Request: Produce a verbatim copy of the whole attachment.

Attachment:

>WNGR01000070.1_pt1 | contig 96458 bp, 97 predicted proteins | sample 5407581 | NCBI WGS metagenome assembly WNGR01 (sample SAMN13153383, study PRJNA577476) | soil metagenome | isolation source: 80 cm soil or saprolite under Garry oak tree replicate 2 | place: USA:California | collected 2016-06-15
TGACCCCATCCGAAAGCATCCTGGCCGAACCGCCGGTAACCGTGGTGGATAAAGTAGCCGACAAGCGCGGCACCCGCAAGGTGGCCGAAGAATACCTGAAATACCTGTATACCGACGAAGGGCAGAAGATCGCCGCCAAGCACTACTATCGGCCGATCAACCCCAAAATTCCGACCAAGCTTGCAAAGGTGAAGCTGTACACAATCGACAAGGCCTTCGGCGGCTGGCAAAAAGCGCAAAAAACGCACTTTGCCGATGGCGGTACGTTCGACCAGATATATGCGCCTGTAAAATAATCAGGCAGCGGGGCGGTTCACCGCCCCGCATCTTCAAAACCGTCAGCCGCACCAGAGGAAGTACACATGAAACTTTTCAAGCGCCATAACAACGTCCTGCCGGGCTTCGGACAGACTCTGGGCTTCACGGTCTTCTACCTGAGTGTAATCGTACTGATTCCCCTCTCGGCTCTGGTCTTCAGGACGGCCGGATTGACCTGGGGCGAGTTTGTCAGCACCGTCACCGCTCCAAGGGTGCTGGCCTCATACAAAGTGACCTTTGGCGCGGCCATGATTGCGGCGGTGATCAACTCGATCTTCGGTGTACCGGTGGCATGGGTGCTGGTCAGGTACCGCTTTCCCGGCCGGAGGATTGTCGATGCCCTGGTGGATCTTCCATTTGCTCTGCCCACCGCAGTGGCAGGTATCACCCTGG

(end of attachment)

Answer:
>WNGR01000070.1_pt1 | contig 96458 bp, 97 predicted proteins | sample 5407581 | NCBI WGS metagenome assembly WNGR01 (sample SAMN13153383, study PRJNA577476) | soil metagenome | isolation source: 80 cm soil or saprolite under Garry oak tree replicate 2 | place: USA:California | collected 2016-06-15
TGACCCCATCCGAAAGCATCCTGGCCGAACCGCCGGTAACCGTGGTGGATAAAGTAGCCGACAAGCGCGGCACCCGCAAGGTGGCCGAAGAATACCTGAAATACCTGTATACCGACGAAGGGCAGAAGATCGCCGCCAAGCACTACTATCGGCCGATCAACCCCAAAATTCCGACCAAGCTTGCAAAGGTGAAGCTGTACACAATCGACAAGGCCTTCGGCGGCTGGCAAAAAGCGCAAAAAACGCACTTTGCCGATGGCGGTACGTTCGACCAGATATATGCGCCTGTAAAATAATCAGGCAGCGGGGCGGTTCACCGCCCCGCATCTTCAAAACCGTCAGCCGCACCAGAGGAAGTACACATGAAACTTTTCAAGCGCCATAACAACGTCCTGCCGGGCTTCGGACAGACTCTGGGCTTCACGGTCTTCTACCTGAGTGTAATCGTACTGATTCCCCTCTCGGCTCTGGTCTTCAGGACGGCCGGATTGACCTGGGGCGAGTTTGTCAGCACCGTCACCGCTCCAAGGGTGCTGGCCTCATACAAAGTGACCTTTGGCGCGGCCATGATTGCGGCGGTGATCAACTCGATCTTCGGTGTACCGGTGGCATGGGTGCTGGTCAGGTACCGCTTTCCCGGCCGGAGGATTGTCGATGCCCTGGTGGATCTTCCATTTGCTCTGCCCACCGCAGTGGCAGGTATCACCCTGG